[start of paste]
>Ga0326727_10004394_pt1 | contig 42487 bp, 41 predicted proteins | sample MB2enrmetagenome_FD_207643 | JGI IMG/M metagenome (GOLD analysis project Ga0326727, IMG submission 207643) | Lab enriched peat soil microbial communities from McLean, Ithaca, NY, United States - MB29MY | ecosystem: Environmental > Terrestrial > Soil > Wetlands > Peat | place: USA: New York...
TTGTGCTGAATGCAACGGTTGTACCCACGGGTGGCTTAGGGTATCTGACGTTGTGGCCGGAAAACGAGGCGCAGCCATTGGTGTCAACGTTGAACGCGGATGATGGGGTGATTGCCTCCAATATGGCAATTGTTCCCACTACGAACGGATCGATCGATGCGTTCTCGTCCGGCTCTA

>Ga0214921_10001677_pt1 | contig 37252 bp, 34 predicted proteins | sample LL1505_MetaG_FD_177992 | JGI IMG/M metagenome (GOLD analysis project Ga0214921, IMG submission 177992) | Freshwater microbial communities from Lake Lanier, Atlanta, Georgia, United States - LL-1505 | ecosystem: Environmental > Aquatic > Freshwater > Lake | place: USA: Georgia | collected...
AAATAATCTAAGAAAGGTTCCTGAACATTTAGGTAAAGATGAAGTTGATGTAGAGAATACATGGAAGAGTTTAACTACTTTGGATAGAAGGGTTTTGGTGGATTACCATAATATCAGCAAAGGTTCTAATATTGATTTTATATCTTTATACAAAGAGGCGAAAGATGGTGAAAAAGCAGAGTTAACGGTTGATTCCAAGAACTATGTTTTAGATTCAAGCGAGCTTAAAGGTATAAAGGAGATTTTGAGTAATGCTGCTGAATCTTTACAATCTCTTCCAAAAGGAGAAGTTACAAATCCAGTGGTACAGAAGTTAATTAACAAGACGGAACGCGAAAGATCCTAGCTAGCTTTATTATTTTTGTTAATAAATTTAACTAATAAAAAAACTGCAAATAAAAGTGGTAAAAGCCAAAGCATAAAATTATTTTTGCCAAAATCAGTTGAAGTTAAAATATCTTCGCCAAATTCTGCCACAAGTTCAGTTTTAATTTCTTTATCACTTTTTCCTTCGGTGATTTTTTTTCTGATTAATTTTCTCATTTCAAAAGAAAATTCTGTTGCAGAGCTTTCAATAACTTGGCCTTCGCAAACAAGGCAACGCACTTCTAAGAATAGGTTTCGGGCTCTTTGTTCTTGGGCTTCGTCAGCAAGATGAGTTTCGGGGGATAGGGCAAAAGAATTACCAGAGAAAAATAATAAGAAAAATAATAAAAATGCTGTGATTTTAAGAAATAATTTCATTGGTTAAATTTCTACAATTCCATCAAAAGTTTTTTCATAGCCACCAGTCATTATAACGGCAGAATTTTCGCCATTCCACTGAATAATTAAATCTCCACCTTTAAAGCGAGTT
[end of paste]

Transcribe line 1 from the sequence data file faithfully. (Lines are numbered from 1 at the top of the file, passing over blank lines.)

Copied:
>Ga0326727_10004394_pt1 | contig 42487 bp, 41 predicted proteins | sample MB2enrmetagenome_FD_207643 | JGI IMG/M metagenome (GOLD analysis project Ga0326727, IMG submission 207643) | Lab enriched peat soil microbial communities from McLean, Ithaca, NY, United States - MB29MY | ecosystem: Environmental > Terrestrial > Soil > Wetlands > Peat | place: USA: New York...